As Clint will have no doubt mention in the preamble, this has been a fascinating series to dig into over the last year – probably to my ears even more interesting than our top 10 of all time. As we end with my small contribution to the series, I am as much in the dark as everyone else as to what will make the final 10. Probably none of the below but that’s the extra frisson of excitement you get with lists which make people think more. The diversity can be a challenge but it’s a chance to discover lost classics which you won’t even know are classics yet.
Number 10: Grand Drive ‘See the Morning In’ (2002)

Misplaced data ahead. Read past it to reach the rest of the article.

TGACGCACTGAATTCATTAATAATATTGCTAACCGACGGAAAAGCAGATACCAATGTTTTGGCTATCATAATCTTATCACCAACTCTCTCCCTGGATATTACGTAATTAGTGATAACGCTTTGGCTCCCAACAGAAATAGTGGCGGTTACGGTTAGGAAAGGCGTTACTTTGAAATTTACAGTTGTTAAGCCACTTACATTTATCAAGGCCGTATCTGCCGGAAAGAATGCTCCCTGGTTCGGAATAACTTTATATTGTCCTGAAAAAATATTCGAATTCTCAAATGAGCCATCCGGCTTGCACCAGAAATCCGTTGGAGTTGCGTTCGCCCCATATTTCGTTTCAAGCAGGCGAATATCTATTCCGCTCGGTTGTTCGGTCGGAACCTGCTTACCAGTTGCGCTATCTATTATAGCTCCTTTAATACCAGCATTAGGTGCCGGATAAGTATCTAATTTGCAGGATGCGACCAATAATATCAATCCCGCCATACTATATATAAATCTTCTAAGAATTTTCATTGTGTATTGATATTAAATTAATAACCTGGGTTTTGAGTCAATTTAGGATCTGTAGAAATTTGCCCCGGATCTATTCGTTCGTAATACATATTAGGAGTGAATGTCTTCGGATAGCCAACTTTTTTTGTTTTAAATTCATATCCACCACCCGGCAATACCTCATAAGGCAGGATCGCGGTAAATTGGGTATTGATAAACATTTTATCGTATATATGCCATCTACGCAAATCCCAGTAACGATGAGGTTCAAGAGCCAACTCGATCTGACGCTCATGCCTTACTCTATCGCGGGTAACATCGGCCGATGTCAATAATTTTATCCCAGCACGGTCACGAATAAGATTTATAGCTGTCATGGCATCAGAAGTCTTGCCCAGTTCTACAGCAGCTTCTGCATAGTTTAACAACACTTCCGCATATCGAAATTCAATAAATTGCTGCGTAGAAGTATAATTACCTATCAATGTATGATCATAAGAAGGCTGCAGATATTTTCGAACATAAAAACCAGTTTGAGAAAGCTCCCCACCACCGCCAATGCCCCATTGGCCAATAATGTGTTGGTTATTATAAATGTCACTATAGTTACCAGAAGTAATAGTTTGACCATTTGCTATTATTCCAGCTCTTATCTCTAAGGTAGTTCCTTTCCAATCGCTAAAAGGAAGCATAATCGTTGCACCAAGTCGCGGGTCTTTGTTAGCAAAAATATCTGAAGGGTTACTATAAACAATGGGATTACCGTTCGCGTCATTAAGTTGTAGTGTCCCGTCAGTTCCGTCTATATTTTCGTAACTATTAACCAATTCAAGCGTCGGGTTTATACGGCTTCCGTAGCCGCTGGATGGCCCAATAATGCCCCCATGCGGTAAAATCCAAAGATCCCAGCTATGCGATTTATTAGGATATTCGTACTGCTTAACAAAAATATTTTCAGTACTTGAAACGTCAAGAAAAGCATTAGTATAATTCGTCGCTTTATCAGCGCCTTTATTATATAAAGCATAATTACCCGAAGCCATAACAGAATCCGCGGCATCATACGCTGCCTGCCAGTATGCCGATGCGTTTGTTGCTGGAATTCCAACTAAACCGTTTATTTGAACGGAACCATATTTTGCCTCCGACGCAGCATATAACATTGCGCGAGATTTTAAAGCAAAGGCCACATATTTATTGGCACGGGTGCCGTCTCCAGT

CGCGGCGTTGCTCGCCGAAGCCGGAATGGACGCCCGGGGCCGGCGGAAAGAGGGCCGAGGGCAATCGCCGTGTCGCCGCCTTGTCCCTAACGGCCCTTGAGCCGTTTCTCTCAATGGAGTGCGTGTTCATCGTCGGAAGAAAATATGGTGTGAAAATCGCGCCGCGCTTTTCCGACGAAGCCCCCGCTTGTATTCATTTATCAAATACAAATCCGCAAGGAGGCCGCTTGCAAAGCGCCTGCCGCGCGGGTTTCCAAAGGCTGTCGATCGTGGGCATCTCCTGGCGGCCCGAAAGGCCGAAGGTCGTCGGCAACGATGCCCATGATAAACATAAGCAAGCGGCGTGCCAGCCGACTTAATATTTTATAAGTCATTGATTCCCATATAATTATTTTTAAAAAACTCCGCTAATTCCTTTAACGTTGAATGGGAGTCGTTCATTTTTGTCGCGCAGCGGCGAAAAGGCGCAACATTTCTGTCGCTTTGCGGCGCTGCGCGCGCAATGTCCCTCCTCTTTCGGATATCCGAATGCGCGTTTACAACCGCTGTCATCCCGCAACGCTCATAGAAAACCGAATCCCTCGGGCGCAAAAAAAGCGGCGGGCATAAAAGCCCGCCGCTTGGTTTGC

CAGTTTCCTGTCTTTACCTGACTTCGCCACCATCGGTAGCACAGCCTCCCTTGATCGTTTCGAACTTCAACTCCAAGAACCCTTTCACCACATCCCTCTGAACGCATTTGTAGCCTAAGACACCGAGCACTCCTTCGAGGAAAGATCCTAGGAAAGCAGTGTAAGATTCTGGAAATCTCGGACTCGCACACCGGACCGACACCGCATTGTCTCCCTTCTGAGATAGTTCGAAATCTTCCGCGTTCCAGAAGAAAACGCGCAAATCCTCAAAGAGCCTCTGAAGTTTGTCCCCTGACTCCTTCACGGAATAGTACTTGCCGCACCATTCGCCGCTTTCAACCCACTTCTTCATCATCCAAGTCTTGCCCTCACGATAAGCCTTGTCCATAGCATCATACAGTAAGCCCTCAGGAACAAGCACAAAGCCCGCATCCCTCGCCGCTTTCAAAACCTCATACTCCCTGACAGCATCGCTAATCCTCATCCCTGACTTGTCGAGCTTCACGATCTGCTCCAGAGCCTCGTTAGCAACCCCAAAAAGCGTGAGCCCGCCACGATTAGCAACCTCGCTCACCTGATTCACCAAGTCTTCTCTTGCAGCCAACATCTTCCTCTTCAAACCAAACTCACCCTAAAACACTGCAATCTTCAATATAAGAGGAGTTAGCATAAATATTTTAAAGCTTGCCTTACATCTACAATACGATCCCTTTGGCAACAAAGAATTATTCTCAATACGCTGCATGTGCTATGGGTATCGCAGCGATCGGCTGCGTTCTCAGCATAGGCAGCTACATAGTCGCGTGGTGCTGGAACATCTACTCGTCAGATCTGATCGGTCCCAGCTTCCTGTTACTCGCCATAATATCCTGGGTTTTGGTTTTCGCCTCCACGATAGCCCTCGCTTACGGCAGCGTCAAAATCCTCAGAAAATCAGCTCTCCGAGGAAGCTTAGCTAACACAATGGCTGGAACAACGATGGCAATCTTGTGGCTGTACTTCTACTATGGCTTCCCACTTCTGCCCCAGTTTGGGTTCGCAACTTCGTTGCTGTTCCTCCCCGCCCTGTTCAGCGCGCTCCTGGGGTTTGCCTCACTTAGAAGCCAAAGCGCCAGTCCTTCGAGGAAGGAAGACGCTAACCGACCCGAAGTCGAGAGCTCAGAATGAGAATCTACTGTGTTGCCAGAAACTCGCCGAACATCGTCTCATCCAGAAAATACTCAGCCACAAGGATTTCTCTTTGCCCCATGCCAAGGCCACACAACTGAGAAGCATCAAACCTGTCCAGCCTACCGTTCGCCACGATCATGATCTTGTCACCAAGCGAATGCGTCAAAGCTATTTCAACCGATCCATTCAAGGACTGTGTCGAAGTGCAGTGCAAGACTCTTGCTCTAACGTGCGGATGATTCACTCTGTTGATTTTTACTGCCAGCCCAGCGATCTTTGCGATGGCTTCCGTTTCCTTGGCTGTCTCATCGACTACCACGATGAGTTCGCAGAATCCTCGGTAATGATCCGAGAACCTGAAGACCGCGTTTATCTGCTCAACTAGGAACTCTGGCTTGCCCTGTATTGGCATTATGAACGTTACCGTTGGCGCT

Grand Drive was kind of like my gateway soft-drug into americana, the magic mushrooms of the genre if you will by way of their sound which to me always kind of felt like a UK take on The Jayhawks (or the pre-2000s Jayhawks – in fact from memory they once supported The Jayhawks, and when I told someone I thought they were in fact better than The Jayhawks they told me I was mad and stopped speaking to me) – but with seventies songwriter influences such as Gene Clark too, and even The Beatles at times. ‘See the Morning In’ is a funny one as it doesn’t get mentioned as much these days as ‘Road Music’ or ‘True Love and High Adventures’ but it’s probably the most americana album they recorded, and for me it was the pinnacle of everything I loved about them as a band. I feel incredibly lucky that we now have Danny George Wilson as an almost figurehead for UK americana with his various musical guises. You never know what’s round the corner next but you always know it’s going to be great.